Space: Colombia Does The Math


October 15, 2014: In South America Colombia recently announced that it was cancelling its contract to purchase a $250 million American photo and radar satellite. This satellite that would last seven years, meaning that it will cost $36 million a year. Government officials noted that currently Colombia currently pays about $6.5 million a year for similar services by various commercial satellite firms that charge by the job. Since no one in the government could present a reason to buy a lot more (like more than five times more) satellite services each year the deal to purchase a satellite had no economic purpose. The government did not believe the prestige value of Colombia having its own surveillance satellite was worth over $25 million a year.

Many nations do want their own surveillance satellites and there are several larger nations that will sell them one. Not just the United States and Russia, but also countries like Israel. In 2012 Italy ordered surveillance satellite from Israel. This Optsat 3000 photo satellite weighs under 400 kg (880 pounds) and will use a 600 kilometers high orbit. This is an improved version of the Israeli Ofek photo satellite. The first one of these went up in 1988 and the latest one (Ofek 9) went up in 2010 and weighs about 300 kg (660 pounds). The Ofek 9 has a new generation of sensors that are able to see objects as small as 55 cm (twenty inches). The Optsat 3000 will launch in 2015 and in the next two years two Italian made radar satellites will be launched. Italy plans to use these three satellites for its own needs as well as selling satellite services to other nations.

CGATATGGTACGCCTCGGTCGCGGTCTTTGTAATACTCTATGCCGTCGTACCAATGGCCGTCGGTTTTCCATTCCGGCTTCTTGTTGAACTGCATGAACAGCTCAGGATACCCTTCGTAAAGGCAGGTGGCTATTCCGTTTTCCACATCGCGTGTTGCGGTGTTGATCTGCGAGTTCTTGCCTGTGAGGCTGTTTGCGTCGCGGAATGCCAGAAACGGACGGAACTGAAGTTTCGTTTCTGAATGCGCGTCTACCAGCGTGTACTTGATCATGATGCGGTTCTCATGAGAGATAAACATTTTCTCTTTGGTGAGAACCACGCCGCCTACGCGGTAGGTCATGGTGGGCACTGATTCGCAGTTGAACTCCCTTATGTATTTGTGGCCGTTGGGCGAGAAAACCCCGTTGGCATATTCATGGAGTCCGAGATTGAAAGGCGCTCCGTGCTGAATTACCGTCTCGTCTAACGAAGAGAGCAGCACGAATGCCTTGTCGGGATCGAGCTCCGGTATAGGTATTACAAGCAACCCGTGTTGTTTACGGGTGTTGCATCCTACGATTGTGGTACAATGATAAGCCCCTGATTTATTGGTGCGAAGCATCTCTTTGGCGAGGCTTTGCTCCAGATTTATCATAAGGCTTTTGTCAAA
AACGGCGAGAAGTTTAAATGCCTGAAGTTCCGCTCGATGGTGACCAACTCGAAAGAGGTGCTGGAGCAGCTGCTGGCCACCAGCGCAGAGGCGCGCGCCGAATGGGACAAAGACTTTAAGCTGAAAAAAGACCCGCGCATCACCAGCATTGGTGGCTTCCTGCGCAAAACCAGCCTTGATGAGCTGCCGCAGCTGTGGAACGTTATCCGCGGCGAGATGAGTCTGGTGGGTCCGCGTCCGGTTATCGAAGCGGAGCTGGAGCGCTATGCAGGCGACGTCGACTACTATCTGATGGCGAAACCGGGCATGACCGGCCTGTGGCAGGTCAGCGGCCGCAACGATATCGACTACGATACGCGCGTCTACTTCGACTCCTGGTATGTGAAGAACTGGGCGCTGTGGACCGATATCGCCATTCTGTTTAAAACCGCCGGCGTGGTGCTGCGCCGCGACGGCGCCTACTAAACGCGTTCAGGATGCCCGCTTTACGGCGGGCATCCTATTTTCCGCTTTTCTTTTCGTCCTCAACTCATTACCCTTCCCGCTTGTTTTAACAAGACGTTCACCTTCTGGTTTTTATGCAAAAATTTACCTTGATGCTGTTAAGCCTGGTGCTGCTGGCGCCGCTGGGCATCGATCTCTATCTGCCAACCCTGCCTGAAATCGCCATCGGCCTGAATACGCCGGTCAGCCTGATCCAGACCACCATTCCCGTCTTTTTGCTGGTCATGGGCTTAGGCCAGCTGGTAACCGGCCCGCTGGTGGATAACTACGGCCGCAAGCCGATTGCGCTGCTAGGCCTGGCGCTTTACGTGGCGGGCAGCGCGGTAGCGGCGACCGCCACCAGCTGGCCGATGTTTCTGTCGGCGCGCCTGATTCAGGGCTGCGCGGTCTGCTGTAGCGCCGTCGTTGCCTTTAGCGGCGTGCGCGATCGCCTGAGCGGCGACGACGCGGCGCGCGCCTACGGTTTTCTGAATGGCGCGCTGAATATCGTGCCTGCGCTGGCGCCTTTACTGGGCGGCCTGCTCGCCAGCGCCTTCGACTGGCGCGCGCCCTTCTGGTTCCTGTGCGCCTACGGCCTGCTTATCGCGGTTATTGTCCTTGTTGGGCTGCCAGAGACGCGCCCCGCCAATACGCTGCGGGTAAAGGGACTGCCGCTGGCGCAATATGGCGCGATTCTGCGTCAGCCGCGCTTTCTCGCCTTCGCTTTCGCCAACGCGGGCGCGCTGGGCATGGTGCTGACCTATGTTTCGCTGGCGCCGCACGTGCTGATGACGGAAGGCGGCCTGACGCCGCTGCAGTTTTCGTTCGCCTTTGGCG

Israel also sells satellite launch services. Israel developed its own satellite launcher: Shavit. The first two stages of the Shavit are also used for the Israeli Jericho 3 IRBM (Intermediate Range Ballistic Missile). With a range of nearly 5,000 kilometers, the Jericho 3 can drop a nuke anywhere in the Middle East. Jericho is a 30 ton, solid fuel, two stage missile, with a half-ton payload. Israel sometimes uses launchers from other nations. In 2008 an Israeli radar satellite, TekSar, was launched using an Indian launcher. In addition to Israeli built Ofek and TekSar birds, Israeli intelligence also uses Eros B and Eros A (Israeli civilian photo satellite) for some military missions.

It usually takes two years for Israel to build a new recon satellite and then it requires ten months to plan and carry out the launching, using an Israeli rocket. The satellite launch facility is located at the same Palmahim Air Base where Jericho 3 ballistic missiles and Arrow anti-missile missiles are also based.

The Italian spy satellite will cost $182 million and be part of a deal where Italy agreed to buy an equal value of Israeli military gear as part of a deal where Israel bought $993 million worth of Italian jet trainers. Italy managed to cover this with the purchase of two AWACs and a spy satellite from Israel.







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